First off, your proposed "astrological foundation of ancient Egyptian Mythology" is a treacherous minefield of false assumptions made by undisciplined grammarians and mythographers. Connecting such to early Christianity is a short road ending in the middle of nowhere (for now). B. L. van der Waerden remarks in his SCIENCE AWAKENING II: THE BIRTH OF ASTRONOMY (Netherlands: Noordhoff/Oxford, 1974, p. 10), that a single tablet mentioning Sirius is "…the only text from the time of the Old Kingdom that makes reference to astronomical matters." It's accepted ancient Egypt used the continued sightings of bright stars in a functional way, but the broadest applications of observed data of risings and settings seemed to have concerned farming, in much the same way as Hesiod later described in his WORKS AND DAYS, c. 850-800 BCE. Yes, the Egyptian "decans" are great, independent concepts which still enjoy effect, however Egyptian "mythology" is recognized as having a "foundation" which was advanced before astronomy became more than a hobby. Astronomy (later, astrology) influenced Egyptian mythology after a heroic/social/agricultural/psycho-sexual ethnic generated the outline. Way after… Assuming advanced math in ancient Egypt before Alexander, as described by various authors, is retroceding technologies before they were developed. This is dangerous and should inspire concern for demonstrating the source and veracity of primary material--the pre-Socratic philosopher, Thales of Miletus, being posthumously credited with predicting a solar eclipse in 585 BCE, as the math wasn't understood by secondary sources, is an easy example. Despite its age, Otto Neugebauer's chapter on "Egyptian Mathematics and Astronomy" in THE EXACT SCIENCES IN ANTIQUITY (New York: Dover, 1969, though still in print), remains the best introduction. Egypt was way cool in many endeavors, unfortunately mathematical astronomy (as initiated with the Babylonians and advanced by the Greeks) was not one of them. As far as "early Christianity" is concerned, my online article mentioned above ("The Zodiacs: Maps of Heaven and History") should explain my position regarding the Jesus Narrative and the zodiac.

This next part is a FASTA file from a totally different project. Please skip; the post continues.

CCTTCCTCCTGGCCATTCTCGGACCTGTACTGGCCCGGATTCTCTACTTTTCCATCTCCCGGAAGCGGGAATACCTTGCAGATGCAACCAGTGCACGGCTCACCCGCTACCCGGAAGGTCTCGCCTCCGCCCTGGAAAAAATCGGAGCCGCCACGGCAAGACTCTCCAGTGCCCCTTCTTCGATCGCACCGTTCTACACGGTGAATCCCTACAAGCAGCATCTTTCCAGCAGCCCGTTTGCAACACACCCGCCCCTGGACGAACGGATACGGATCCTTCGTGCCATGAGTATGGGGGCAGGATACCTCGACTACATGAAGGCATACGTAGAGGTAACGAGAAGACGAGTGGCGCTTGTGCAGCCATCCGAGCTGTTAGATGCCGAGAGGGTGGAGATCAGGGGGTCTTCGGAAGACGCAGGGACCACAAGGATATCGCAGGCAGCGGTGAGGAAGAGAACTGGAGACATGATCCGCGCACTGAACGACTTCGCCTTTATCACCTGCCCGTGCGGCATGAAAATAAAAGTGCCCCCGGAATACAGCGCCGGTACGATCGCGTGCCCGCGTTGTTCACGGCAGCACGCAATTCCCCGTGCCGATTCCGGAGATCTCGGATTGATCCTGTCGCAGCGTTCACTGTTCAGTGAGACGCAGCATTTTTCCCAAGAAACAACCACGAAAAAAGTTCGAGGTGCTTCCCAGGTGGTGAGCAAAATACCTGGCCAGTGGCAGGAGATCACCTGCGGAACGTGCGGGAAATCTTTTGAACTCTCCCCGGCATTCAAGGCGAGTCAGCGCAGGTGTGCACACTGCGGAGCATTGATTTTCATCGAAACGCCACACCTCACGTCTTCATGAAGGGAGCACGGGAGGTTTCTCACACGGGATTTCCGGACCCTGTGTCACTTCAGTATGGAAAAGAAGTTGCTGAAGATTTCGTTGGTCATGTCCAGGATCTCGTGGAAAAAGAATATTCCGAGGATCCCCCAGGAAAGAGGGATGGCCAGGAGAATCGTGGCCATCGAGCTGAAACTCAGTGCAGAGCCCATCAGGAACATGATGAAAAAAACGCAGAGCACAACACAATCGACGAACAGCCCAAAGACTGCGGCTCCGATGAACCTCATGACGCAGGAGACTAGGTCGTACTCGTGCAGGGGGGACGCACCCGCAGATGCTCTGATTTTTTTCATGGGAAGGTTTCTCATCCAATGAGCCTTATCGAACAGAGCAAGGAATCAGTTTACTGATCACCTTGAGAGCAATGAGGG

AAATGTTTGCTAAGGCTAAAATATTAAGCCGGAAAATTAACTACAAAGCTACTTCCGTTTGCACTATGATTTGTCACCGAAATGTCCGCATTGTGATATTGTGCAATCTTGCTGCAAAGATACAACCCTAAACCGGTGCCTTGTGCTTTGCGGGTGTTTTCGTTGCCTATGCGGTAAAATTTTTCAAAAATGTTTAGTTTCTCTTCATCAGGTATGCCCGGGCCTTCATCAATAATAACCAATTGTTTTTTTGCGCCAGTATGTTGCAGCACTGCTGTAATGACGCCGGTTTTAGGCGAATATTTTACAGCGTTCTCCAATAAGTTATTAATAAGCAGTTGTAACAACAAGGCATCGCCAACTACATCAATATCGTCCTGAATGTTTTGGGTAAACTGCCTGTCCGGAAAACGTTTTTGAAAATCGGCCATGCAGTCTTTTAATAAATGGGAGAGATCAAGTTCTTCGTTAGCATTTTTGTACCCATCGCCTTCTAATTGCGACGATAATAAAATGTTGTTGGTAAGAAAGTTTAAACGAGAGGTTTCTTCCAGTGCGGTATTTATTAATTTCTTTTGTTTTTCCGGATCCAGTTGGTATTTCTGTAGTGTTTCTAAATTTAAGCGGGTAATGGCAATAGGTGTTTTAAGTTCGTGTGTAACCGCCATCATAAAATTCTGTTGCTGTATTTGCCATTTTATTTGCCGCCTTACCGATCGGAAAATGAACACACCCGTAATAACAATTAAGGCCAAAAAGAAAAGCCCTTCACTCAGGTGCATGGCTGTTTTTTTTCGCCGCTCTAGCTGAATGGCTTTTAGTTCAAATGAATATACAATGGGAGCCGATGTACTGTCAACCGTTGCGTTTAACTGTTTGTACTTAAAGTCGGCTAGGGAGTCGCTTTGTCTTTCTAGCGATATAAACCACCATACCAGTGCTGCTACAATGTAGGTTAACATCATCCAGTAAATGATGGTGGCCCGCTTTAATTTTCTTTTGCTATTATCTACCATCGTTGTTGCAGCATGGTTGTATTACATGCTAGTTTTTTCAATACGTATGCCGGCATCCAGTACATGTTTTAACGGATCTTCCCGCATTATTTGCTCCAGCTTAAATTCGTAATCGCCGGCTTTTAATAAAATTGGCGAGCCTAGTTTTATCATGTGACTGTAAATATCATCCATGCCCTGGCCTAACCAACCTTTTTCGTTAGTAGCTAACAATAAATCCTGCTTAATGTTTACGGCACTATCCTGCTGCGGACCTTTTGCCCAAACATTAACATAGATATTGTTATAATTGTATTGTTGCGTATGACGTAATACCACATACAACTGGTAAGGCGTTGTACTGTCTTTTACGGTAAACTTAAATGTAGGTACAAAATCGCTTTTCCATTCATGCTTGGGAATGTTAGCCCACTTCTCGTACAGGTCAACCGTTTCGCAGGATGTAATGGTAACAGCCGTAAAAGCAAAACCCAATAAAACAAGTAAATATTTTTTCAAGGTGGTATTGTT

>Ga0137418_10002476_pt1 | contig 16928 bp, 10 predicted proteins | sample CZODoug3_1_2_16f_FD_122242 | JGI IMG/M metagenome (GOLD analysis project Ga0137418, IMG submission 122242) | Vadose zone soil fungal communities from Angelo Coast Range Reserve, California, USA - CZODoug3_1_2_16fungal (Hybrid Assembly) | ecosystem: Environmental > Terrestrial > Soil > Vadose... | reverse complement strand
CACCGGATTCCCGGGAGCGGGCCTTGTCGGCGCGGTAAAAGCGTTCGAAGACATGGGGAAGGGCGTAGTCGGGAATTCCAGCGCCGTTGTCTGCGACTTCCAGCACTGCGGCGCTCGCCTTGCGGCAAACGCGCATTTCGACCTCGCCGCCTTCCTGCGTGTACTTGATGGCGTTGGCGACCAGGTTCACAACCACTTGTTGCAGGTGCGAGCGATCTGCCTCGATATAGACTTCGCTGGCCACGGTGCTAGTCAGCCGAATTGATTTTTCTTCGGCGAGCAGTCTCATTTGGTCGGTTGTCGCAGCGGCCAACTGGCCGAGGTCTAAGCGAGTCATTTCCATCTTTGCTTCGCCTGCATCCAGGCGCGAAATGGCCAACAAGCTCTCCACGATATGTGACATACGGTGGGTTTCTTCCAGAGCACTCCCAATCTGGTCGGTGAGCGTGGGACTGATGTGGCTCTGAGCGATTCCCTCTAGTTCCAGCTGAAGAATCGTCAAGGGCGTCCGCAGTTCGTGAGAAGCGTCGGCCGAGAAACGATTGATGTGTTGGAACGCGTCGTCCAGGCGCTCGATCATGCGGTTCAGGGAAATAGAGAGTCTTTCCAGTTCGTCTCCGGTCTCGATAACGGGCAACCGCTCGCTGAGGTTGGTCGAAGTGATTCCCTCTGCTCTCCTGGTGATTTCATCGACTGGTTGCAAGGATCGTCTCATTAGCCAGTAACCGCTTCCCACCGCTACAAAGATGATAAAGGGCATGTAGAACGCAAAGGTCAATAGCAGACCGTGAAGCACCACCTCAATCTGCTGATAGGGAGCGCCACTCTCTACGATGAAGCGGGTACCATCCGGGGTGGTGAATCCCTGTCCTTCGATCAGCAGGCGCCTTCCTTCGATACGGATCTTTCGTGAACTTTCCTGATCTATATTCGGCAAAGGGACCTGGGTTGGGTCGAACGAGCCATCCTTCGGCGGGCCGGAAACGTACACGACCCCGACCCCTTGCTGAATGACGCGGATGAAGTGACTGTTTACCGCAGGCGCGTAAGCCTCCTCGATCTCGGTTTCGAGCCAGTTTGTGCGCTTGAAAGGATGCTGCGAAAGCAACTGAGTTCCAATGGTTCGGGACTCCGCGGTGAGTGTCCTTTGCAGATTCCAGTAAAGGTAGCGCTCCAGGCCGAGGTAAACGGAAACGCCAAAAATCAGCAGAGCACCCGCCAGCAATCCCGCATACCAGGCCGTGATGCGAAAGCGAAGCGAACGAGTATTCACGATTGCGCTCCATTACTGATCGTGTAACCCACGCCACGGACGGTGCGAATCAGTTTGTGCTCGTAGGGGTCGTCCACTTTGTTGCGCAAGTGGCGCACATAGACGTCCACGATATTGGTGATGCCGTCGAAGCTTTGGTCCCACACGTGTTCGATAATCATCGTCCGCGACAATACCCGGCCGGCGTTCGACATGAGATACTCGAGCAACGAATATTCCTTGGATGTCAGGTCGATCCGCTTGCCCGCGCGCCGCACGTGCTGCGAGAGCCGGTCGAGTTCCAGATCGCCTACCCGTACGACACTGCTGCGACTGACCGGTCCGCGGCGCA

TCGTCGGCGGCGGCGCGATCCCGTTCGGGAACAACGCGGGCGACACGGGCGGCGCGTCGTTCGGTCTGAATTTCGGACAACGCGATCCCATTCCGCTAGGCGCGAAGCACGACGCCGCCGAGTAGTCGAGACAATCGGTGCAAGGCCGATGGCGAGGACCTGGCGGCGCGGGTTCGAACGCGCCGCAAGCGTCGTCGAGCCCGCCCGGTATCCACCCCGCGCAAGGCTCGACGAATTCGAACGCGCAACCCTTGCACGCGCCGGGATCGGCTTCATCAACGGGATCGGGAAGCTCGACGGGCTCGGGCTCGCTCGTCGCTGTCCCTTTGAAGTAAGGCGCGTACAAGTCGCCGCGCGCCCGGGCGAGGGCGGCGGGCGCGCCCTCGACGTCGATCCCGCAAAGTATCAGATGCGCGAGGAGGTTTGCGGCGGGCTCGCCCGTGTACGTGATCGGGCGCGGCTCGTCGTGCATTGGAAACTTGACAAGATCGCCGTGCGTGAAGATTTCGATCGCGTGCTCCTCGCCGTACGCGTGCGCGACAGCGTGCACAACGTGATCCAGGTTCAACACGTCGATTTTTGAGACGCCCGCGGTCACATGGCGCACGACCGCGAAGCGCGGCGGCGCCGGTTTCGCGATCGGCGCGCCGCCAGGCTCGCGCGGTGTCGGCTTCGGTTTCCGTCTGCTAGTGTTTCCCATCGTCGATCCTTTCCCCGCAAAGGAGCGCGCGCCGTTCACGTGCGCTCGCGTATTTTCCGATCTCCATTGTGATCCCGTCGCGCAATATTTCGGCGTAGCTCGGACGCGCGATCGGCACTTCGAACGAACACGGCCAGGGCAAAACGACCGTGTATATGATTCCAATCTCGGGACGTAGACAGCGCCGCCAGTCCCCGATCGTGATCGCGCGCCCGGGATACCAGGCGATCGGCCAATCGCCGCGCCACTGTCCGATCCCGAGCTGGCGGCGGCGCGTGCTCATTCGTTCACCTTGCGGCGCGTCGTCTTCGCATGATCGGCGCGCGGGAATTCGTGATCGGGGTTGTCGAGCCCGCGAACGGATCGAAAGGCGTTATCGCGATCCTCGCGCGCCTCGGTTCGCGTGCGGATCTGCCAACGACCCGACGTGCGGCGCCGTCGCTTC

Second, your late association of the Cherubim with significant calendar markers needs a chronological adjustment like above. The Hebrew Scriptures are widely held to have been rewritten post-Exile and after exposure to the duodenary zodiac and its attached number systems. I suspect most number references in scripture are symbolic and even such basic Hebrew claims as the "twelve tribes" is highly suspect (see the efforts of the so-called Copenhagen School).